31 March 2016

Dossiers
Evelina Kudabaitė

Text: Marie-Kathrin Zettl

With three and a half million inhabitants, Lithuania is the most populous of the three Baltic nations, which all declared their independence from the Soviet Union in 1990 with the advent of glasnost and perestroika. Since then, Lithuania has developed into a modern European state. In October 2015 the government announced that design would be promoted as a key force for innovation as part of the strategy within the national culture policy. In this year’s Land of Design issue we examine not only Lithuania’s eventful history, but also its current state of design including its designers. Here, we present a selection of Lithuanian designers from different disciplines. You can find 16 more in form 264



 

Year of foundation: 2014

Work: self-employed

Age: 25

Education: product design

Fields of work: product design, furniture design

Clients: food industries, art

 

 

In your opinion, what is special about Lithuanian design and the Lithuanian design scene?

 

In my opinion, Lithuanian design has a modest form of expression, respect for traditions and nature and, unfortunately it also has a gap of two decades in the design world. Which is quite a lot in such an industry. Therefore, Lithuania does not have a strong design identity yet. Despite that, we are growing pretty fast. Making our design traits to be spotted is the main task for a younger generation of designers, as they are determined, creative and curious hard workers. And I believe it is already happening.

 

 

What characterises your work respectively your working methods and style?  

 

I suppose it would be uneven shapes and rough textures, which are results of the particular processes and experiments while making objects.

 

 

Why did you choose to work in the field of product design? 

 

To be honest, I was never thinking about being a designer, I didn’t even like that field. It happened, when I was attending fine arts preparatory courses in the Netherlands, one of my teachers suggested me to switch from fine arts to product design or jewellery design.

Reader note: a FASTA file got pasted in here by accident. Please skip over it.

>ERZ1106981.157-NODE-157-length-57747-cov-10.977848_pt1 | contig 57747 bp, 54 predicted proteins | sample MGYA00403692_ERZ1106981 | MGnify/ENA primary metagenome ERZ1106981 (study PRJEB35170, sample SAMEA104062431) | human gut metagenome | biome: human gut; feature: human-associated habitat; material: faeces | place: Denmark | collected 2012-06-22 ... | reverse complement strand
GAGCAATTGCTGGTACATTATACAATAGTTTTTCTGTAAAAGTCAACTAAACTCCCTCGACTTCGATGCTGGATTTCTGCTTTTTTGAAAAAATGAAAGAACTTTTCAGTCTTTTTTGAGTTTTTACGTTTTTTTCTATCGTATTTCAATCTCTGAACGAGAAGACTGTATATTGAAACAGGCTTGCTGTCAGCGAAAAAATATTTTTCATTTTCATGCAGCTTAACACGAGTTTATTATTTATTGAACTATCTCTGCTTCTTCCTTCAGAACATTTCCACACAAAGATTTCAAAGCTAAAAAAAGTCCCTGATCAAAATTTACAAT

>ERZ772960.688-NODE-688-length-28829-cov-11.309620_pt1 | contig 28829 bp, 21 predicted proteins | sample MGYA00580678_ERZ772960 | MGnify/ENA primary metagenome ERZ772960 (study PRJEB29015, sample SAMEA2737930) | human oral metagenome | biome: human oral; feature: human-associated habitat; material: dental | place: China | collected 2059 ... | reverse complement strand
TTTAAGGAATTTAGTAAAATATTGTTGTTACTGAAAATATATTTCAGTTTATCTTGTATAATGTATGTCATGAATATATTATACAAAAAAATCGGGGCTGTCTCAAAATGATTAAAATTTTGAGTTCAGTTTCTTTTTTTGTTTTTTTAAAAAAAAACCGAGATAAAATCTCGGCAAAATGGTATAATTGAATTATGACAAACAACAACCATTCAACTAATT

And then I realised all the tasks which were given during the courses and saw them suddenly as a form of functional objects or accessories rather than as pieces of visual art. So I suppose it just fit me. And I am really happy that I chose design over fine art.

 

 

What materials do you prefer?            

  

I prefer combining natural materials with synthetic, or rough with smooth etc. I guess it is more about the combinations of different materials rather than materials itself.

 

 

Are there any influences shaping your working methods and style?

 

I would say mostly geographical and cultural influences. Not only traveling but also living for some time in a few different countries had quite a big influence on me from the personal and creative point of view. I studied in the Netherlands for some time, then I came back to study in Lithuania and during my studies I got an opportunity to go to Iceland for half a year. That is a country, which I fell in love with. I was fascinated about their devotion to form their country’s identity in design and art. To tell a story with every project they make. During that period I started to understand what Nordic design is, and that Lithuanian design should and could be more like it.



 

Which was your favourite project so far?

 

I would say my latest two projects Giria as well as Wooden Balloon. The balloon project was the beginning of my graduation project “Giria. Lithuanian Tree Dishes”. I feel that it was a starting point for a new working style and method that I really enjoy. 

 

 

What are you currently working on?

 

I continue working on my Lithuanian tree dishes project, expanding it a bit. I cannot put it aside, because during the process I come up with new ideas on how to use or improve that material. And I am also about to start a new interesting project with leather and hopefully interesting combinations of it. So I am eager to start experimenting with this material, maybe try to use some old leather shaping techniques. It is still very abstract, what I like the most.

 

 

Who is your favourite international designer? 

 

I always come across with new designers or mixed-media artists that are my favorite at that time. For example, last week my favorite mixed-media duo was Adam Frezza and Terri Chiao who are all about play; creating crafted joyful sculptures, installations, collages and paintings. I love how the duo has made it their mission to create fun, organic and connective objects. There are simply too many designers that I like so that I could not choose one.

 

 

↗ Evelina Baniulytė, ↗ Prim Prim, ↗ Atuko, ↗ Dominyka Barkauskaitė

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Nº 278
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